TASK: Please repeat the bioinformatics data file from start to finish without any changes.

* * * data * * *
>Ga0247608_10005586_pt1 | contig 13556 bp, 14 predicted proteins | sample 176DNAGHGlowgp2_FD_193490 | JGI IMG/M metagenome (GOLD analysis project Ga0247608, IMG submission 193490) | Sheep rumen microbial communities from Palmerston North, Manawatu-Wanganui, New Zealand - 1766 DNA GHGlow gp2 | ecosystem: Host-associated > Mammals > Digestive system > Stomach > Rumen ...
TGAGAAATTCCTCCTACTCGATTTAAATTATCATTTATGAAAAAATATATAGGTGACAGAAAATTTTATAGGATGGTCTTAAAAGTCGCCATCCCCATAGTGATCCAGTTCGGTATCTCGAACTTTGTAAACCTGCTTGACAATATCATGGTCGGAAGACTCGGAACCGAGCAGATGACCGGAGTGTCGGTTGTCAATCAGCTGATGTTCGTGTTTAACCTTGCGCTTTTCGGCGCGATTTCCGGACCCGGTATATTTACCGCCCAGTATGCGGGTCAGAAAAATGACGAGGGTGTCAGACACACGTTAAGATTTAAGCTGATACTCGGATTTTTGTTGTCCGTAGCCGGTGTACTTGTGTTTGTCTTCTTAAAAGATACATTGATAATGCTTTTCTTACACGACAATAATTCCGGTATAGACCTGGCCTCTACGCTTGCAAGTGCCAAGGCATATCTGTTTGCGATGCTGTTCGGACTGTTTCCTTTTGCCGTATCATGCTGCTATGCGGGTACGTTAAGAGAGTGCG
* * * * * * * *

>Ga0247608_10005586_pt1 | contig 13556 bp, 14 predicted proteins | sample 176DNAGHGlowgp2_FD_193490 | JGI IMG/M metagenome (GOLD analysis project Ga0247608, IMG submission 193490) | Sheep rumen microbial communities from Palmerston North, Manawatu-Wanganui, New Zealand - 1766 DNA GHGlow gp2 | ecosystem: Host-associated > Mammals > Digestive system > Stomach > Rumen ...
TGAGAAATTCCTCCTACTCGATTTAAATTATCATTTATGAAAAAATATATAGGTGACAGAAAATTTTATAGGATGGTCTTAAAAGTCGCCATCCCCATAGTGATCCAGTTCGGTATCTCGAACTTTGTAAACCTGCTTGACAATATCATGGTCGGAAGACTCGGAACCGAGCAGATGACCGGAGTGTCGGTTGTCAATCAGCTGATGTTCGTGTTTAACCTTGCGCTTTTCGGCGCGATTTCCGGACCCGGTATATTTACCGCCCAGTATGCGGGTCAGAAAAATGACGAGGGTGTCAGACACACGTTAAGATTTAAGCTGATACTCGGATTTTTGTTGTCCGTAGCCGGTGTACTTGTGTTTGTCTTCTTAAAAGATACATTGATAATGCTTTTCTTACACGACAATAATTCCGGTATAGACCTGGCCTCTACGCTTGCAAGTGCCAAGGCATATCTGTTTGCGATGCTGTTCGGACTGTTTCCTTTTGCCGTATCATGCTGCTATGCGGGTACGTTAAGAGAGTGCG